The Naam: This place is Vancouver’s first vegetarian and vegan restaurant. I’ve been here a few times quite a few years ago afer partying all night since it’s open 24 hours. I remember being impressed that the vegan food actually tasted good. Vegan and Gluten-free items are marked on the menu items. They are also one of the few places where you can enjoy happy hour 3-6 pm Monday to Friday (excluding holidays) on their patio.
Smak is a casual take out or eat in establishment has many gluten-free and dairy-free choices such as their butterless chicken which doesn’t really taste like butter chicken but more like vindaloo but is still pretty good.
Zend Conscious Lounge is a vegan restaurant that apparently donates all their profits to charity. The only bad thing or could be good thing for some people is that they don’t offer alcohol but have smoothies and juices. Come for brunch for buckwheat pancakes or try their Coconut NY-style “Cheezecake” with coconut caramel.
Chocolate Covered Katie: Although this website is dedicated to dairy free and gluten-free desserts, it does contain some recipes for meals. Subscribe to get a recipe a day
Eating Bird Food: A website run by a health coach and personal trainer who focuses on a paleo diet. If you subscribe to her newsletter, you will be sent healthy recipes.
Go Dairy Free: Another great website which has a lot of useful information such as what diseases are linked to dairy, a grocery guide, a list of substitutions for dairy and a database of over 2,000 dairy free recipes. You can also subscribe to be informed of updates.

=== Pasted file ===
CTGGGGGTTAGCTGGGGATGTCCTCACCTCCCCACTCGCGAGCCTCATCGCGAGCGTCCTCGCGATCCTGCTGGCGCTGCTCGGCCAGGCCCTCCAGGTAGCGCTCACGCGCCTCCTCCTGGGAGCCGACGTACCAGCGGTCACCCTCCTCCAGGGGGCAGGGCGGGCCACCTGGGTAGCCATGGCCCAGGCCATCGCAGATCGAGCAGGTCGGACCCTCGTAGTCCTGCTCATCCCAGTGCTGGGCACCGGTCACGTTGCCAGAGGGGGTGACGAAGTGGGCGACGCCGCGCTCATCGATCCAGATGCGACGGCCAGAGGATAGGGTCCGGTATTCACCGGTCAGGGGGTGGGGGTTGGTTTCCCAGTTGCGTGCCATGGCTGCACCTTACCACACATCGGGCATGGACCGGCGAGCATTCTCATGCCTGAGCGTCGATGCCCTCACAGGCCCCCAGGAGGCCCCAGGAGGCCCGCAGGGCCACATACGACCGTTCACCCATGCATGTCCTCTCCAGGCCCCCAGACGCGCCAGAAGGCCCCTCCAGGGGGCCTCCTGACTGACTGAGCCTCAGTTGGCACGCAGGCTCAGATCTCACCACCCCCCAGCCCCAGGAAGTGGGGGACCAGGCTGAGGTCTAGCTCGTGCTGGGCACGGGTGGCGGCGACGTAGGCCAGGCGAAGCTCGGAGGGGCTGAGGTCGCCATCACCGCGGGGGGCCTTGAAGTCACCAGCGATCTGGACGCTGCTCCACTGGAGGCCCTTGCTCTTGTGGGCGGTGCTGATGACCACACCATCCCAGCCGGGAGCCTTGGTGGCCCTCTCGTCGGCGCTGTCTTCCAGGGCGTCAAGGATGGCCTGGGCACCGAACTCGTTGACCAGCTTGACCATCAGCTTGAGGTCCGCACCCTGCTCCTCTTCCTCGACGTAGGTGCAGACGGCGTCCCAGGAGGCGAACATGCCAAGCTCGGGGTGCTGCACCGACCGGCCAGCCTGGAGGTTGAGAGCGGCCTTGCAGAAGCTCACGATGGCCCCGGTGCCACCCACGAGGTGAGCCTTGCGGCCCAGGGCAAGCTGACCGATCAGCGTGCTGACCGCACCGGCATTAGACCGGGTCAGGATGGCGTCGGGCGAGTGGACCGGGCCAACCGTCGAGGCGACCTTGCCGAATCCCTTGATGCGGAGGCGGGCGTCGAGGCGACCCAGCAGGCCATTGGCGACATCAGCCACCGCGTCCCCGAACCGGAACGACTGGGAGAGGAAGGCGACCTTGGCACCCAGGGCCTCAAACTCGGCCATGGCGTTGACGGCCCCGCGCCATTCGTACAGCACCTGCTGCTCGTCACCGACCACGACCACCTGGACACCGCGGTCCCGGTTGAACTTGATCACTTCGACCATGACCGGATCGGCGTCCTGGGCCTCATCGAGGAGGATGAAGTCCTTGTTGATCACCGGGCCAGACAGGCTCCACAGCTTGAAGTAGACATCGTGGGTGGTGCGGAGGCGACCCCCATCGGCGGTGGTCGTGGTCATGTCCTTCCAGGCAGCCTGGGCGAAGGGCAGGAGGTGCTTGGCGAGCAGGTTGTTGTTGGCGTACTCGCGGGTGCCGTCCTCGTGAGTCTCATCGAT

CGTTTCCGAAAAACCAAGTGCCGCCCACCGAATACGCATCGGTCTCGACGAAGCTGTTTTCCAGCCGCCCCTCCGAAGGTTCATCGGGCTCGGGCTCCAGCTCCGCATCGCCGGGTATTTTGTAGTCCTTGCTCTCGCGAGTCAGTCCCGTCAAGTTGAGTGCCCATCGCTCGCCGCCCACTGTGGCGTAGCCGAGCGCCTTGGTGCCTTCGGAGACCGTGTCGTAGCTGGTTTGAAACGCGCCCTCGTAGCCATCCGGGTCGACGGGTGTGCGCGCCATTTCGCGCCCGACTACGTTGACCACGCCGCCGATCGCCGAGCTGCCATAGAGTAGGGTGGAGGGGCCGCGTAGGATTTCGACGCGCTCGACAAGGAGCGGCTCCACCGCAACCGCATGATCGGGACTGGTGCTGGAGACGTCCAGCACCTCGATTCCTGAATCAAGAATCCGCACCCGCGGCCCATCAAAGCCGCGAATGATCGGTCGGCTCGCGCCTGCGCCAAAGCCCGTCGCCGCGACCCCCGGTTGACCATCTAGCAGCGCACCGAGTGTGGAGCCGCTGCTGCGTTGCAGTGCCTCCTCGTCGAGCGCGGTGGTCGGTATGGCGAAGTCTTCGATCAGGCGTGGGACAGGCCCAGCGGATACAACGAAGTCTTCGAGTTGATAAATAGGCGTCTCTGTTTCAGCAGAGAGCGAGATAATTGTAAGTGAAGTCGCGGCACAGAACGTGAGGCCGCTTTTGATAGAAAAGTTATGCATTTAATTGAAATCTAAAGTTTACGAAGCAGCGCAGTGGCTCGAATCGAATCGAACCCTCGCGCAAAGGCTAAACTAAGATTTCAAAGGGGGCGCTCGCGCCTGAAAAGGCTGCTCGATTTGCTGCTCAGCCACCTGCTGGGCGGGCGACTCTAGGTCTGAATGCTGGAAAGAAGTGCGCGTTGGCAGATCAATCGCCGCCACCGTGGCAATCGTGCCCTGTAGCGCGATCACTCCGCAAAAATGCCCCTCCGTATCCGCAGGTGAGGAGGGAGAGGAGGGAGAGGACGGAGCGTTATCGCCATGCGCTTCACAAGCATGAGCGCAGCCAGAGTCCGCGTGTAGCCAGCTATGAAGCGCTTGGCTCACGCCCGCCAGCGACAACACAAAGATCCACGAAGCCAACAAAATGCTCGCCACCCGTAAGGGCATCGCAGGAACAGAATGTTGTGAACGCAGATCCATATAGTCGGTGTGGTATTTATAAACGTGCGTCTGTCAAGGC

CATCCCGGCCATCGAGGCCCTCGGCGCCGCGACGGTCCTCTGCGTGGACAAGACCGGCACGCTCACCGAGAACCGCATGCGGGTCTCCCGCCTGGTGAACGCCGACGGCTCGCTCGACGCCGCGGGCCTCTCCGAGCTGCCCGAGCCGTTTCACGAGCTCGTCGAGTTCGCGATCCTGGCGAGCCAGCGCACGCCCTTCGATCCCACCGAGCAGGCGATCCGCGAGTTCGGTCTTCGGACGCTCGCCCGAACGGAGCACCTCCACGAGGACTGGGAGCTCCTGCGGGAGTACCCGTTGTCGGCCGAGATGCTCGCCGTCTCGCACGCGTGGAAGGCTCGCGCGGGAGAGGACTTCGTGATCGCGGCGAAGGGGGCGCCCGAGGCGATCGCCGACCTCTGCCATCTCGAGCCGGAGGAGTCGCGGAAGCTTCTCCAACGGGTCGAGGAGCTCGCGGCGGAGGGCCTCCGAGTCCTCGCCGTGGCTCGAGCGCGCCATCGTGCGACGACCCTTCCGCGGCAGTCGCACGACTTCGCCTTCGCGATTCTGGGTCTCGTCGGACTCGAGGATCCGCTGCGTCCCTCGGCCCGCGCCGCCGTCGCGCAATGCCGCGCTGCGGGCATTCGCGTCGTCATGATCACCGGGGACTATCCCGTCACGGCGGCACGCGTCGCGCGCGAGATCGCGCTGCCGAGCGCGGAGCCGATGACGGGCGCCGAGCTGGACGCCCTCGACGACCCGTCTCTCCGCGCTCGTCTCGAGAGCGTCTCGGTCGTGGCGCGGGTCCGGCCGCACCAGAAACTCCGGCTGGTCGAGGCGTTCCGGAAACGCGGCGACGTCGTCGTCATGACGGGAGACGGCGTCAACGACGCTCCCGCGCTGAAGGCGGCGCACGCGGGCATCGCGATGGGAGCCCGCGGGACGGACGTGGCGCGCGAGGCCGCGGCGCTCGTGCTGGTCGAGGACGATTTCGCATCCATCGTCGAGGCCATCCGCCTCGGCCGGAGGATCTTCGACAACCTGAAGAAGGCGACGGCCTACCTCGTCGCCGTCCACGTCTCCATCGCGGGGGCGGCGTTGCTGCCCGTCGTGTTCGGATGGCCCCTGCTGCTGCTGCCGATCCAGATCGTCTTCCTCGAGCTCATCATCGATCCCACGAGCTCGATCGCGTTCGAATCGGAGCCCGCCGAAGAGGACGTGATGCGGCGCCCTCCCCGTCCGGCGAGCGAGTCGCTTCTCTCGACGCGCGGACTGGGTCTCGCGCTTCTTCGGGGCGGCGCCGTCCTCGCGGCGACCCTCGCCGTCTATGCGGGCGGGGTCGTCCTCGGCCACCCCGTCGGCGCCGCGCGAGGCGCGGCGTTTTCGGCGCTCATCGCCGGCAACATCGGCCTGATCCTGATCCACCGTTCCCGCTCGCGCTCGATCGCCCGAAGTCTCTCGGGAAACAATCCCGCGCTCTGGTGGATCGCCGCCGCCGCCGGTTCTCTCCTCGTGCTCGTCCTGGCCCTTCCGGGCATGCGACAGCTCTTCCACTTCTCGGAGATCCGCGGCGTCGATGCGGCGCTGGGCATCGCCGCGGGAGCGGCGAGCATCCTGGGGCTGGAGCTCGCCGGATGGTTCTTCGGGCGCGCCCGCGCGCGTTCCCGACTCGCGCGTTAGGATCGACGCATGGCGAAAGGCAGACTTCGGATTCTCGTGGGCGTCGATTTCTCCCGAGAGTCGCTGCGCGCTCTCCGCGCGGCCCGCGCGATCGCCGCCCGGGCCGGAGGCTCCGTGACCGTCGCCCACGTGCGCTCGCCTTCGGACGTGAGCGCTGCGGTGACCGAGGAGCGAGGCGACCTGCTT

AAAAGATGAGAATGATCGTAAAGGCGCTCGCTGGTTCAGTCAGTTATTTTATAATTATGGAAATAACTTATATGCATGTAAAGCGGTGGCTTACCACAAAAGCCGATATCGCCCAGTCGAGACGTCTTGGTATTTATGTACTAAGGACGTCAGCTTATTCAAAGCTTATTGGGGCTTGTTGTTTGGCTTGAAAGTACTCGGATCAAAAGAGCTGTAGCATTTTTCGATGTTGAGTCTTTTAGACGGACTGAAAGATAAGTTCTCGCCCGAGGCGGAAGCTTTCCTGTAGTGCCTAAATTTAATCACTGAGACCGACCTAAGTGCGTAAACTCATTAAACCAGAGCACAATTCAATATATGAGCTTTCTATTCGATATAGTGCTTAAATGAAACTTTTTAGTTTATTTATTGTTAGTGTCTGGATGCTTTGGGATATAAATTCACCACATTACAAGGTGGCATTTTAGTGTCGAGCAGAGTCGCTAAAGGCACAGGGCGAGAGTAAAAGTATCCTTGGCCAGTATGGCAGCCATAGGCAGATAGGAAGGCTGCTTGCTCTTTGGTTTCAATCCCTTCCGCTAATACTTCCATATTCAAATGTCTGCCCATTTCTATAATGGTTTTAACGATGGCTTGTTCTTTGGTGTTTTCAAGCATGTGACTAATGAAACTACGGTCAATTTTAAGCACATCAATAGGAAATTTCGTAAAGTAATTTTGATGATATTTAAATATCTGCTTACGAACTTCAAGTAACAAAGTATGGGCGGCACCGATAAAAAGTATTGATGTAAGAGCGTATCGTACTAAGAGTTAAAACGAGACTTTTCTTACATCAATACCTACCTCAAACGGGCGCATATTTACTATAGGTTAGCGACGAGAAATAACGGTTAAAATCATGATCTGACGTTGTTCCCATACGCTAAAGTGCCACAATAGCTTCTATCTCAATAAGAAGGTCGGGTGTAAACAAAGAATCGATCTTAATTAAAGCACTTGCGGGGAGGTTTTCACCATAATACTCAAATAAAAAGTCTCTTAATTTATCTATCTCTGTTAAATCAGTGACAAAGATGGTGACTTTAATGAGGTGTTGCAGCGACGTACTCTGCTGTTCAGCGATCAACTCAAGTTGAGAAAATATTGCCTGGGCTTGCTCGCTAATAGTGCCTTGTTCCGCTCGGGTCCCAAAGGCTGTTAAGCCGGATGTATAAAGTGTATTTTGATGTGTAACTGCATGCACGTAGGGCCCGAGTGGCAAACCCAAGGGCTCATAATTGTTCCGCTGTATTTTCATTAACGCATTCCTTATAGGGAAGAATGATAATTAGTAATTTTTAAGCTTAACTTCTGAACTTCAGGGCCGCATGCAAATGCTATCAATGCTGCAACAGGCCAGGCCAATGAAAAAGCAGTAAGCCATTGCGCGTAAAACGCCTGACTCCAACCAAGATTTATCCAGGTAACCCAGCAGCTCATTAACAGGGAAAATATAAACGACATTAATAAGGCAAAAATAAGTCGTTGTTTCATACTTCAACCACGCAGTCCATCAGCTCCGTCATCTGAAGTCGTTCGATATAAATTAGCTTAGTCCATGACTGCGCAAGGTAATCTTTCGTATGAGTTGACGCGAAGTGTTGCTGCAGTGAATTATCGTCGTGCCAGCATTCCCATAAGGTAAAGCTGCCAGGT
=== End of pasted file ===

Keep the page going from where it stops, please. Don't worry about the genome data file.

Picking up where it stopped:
Happy Cow: A website which finds the vegan restaurants near you when you type search criteria utilizing city, region or zipcode. When you log in, it automatically knows your location, so a list of nearly vegan restaurants appear on the page
Jamie Oliver Dairy Free Recipes: Here’s a link to 291 dairy-free recipes from Food Network star Jamie Oliver.
Minimalist baker: A website that has plant based receipes, with 10 ingredients or less that you can make in 30 minutes. Subscribe to the newsletter and get a recipe a day sent to you.
Steve Carper’s Lactose Intolerance Clearinghouse: This website is very useful as it tells you everything you wanted to know about dairy and more. It not only lists what ingredients in supermarkets contain dairy but what percentage of dairy are in various cheeses and other products. If you know anyone with a lactose intolerance problem, this is the best site for information.
Undairy Me: Facts and Myths: This is a blog post I wrote dispelling some of the myths surrounding having a lactose intolerance problem. You’d be surprise to find out how many people don’t really know what dairy is and even consider eggs to be a dairy product.
Vegan Richa: A website that has plant-based flavourful recipes inspired by the Indian background of the author. Subscribe to her newsletter.
VegDining.com: A website which finds vegetarian restaurants all over the world when you type search criteria utilizing city. It also allows you to write a review about the restaurant. You can also purchase the International VegDiningCard for just $20.00 U.S. a year which offers discounts at vegetarian restaurants around the world.